We also had to start over after a full day of deliberations because one of the jurors had a thing she had to do and I guess also was experiencing emotional termoil from the case and wanted to be excused. I believe it was a blessing in disguise, even though we had lost a full day. (All in all, it was 2.5 days of deliberations) 

All of this really hinged on two things.
1. Did we believe Welsh's testimony about the gun because he was the only one in direct contact with it and most of the jury had their doubts as to where the gun had come from in the first place. (This was a big convoluted mess and that I won't delve into).
2. The intoxication part of Cole's defense. Because the law explains that if you are voluntarily intoxicated that doesn't absolve you of any crimes you may commit. However, that leaves involuntary intoxication as a possible "out" to possible crimes.

Because Cole had no prior knowledge of this laced blunt before he smoked it (and testified that he had no memory of events until bits and pieces came back once he was at the hospital), we believed that his actions didn't have intent to harm (and yes, there's a legal definition for the word "intent" as well. ugh) the officers. Yes, he was kicking, jerking, what-have-you, but only with the intention of trying to get away. When the gun ended up pointing at Welsh's abdomen, it was because Welsh had been trying to get in control of that arm and in the process of pulling it out from under him, the gun had come with it. We believed that he did not have the intention of using that firearm to harm the officers. Same goes with the "attempting to disarm". We believed that Cole's hand had inadvertently just found the gun as something to grab onto in his attempt to get back up or to get away. The same goes with Bradley and being "kicked" (his assault charge). The only thing we found him guilty of was possession of the firearm, which was still a contentious issue because even though the firearm was admitted into evidence and sitting at our table during deliberations, there was speculation of it in the first place, which again I won't get into. Charge 7 was a stipulation and he'd already pled guilty to that one.
We basically concluded that the State did not give us enough evidence to convict Mr. Cole. They had the burden of proving guilt and unfortunately due to the police officer's inconsistent testimonies, the handling of the evidence, and various other things the State could (or might have) provided and didn't, we couldn't find Mr. Cole guilty of the assaults.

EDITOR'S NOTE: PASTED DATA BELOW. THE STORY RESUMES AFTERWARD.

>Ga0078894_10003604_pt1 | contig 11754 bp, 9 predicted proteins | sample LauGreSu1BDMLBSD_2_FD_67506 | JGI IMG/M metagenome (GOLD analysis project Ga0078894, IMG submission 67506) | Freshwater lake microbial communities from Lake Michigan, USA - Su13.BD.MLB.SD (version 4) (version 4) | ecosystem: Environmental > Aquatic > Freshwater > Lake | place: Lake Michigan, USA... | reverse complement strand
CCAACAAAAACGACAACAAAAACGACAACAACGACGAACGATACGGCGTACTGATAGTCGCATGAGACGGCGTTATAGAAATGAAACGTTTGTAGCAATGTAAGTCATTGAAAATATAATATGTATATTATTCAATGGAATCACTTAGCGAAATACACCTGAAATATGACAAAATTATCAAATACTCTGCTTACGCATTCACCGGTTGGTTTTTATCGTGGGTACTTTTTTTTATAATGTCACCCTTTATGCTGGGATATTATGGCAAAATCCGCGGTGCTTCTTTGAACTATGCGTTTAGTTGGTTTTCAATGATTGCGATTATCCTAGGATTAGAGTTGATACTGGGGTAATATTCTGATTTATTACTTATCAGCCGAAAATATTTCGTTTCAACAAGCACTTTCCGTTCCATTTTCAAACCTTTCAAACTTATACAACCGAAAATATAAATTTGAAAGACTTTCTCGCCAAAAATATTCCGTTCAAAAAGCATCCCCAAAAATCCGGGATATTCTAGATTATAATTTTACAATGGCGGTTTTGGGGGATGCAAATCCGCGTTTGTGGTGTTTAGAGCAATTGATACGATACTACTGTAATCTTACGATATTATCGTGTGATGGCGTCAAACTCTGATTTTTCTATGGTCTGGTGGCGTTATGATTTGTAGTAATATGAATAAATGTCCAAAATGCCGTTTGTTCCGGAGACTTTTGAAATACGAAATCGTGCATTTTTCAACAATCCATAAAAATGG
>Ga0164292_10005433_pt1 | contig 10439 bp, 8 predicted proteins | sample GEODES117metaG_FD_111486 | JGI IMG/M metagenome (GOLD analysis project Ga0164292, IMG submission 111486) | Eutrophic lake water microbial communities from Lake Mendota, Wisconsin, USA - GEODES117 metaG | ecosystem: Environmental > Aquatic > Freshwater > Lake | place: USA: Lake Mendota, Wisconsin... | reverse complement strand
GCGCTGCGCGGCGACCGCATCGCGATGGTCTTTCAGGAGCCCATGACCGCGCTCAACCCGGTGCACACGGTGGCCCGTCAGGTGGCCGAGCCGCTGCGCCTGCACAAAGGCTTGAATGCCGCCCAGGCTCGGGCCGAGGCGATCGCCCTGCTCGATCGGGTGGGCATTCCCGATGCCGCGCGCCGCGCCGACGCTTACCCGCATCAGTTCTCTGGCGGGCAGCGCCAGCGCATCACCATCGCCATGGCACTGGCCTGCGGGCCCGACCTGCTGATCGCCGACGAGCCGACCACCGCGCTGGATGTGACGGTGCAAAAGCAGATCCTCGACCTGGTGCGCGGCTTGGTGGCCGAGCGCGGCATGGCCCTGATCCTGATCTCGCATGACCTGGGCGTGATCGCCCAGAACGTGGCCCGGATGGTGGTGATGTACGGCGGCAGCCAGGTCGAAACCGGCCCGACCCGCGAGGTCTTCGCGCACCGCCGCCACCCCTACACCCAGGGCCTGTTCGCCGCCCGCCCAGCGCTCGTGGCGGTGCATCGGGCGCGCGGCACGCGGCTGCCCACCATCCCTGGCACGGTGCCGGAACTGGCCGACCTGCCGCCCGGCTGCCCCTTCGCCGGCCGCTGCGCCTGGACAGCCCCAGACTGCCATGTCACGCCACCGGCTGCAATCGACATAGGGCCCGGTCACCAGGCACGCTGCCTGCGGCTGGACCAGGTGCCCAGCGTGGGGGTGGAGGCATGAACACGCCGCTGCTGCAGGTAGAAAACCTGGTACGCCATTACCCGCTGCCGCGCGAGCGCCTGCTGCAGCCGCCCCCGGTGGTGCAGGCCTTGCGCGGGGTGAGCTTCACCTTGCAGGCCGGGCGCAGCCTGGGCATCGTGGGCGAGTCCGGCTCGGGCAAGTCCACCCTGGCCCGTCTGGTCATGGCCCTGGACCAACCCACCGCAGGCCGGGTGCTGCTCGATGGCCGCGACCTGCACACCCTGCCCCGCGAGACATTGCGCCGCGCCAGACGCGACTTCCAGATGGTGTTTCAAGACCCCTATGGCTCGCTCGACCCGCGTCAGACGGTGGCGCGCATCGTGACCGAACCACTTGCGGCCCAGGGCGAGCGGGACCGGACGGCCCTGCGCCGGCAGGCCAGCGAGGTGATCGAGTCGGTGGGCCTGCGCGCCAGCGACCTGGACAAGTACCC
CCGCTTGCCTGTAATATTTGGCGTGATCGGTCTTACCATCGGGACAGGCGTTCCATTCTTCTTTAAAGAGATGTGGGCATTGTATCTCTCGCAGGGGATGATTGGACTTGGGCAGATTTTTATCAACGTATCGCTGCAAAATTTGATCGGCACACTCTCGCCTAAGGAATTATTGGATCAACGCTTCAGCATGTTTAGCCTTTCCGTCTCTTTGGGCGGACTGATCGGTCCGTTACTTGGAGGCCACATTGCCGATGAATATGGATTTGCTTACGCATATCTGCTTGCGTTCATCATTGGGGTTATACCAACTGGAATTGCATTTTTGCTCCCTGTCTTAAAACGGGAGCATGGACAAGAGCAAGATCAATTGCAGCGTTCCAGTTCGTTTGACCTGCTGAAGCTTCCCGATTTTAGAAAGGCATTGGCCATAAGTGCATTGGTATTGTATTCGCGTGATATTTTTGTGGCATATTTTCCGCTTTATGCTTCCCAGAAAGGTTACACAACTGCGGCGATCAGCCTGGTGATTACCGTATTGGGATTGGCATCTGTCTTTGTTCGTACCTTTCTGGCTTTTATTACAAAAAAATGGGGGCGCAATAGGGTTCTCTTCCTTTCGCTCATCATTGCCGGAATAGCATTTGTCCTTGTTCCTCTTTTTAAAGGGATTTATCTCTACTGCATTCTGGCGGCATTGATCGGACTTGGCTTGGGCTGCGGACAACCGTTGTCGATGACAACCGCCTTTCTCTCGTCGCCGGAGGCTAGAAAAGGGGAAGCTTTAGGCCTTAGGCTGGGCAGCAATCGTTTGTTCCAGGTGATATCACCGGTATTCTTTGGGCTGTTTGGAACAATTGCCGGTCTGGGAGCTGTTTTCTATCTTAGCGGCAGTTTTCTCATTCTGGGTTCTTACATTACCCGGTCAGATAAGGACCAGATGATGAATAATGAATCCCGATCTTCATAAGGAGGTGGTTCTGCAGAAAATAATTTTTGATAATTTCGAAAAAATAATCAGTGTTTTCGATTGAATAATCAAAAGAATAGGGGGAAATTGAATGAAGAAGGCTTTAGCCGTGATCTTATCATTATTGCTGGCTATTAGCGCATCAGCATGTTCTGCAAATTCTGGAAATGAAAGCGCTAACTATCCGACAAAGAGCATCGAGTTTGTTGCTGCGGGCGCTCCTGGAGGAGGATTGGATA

What we learned later was that if he had been found guilty of the assaults, he would have been looking at life in prison without the possibility of parole due to this being his 3rd strike.
We were also finally able to look up what "embalming fluid" can do to a person: 

"Effects of embalming fluid included visual and auditory hallucinations, euphoria, a feeling of invincibility and increased pain tolerance. The high lasts from six hours to three days. However, the drug also produced feeling of anger, forgetfulness and paranoia."


We had one witness named Jeffrey Katz. He had been the detective assigned to Mr. Cole's case. I am a complete and utter sapiosexual. As he was explaining why they didn't fingerprint the gun, using a pen as an example, all I could think of was how cute he sounded, how obviously smart he was, and how well he was able to explain a concept into words that everyone could understand. You could say I was enamored. Unfortunately, I did see a ring on that blasted finger so no chance for me! lol Not that I'd be able to just walk up and talk to him as being a member of the jury anyway. Oh well.
One of the jurors, Jessica, coined the phrase "Jury wink" or "Juror wink" because damn, police officers be just like firemen lol Officer Bradley was pretty hot, so was Welsh, as was Bratcher (poor Bratcher - he was pinned up and tangled with the fence during the entire scuffle.) But I'd choose me some Katz. xD

Oh and for future reference, I am fulling intending on getting a work note to be excused next time! This is my progression into madness via Facebook: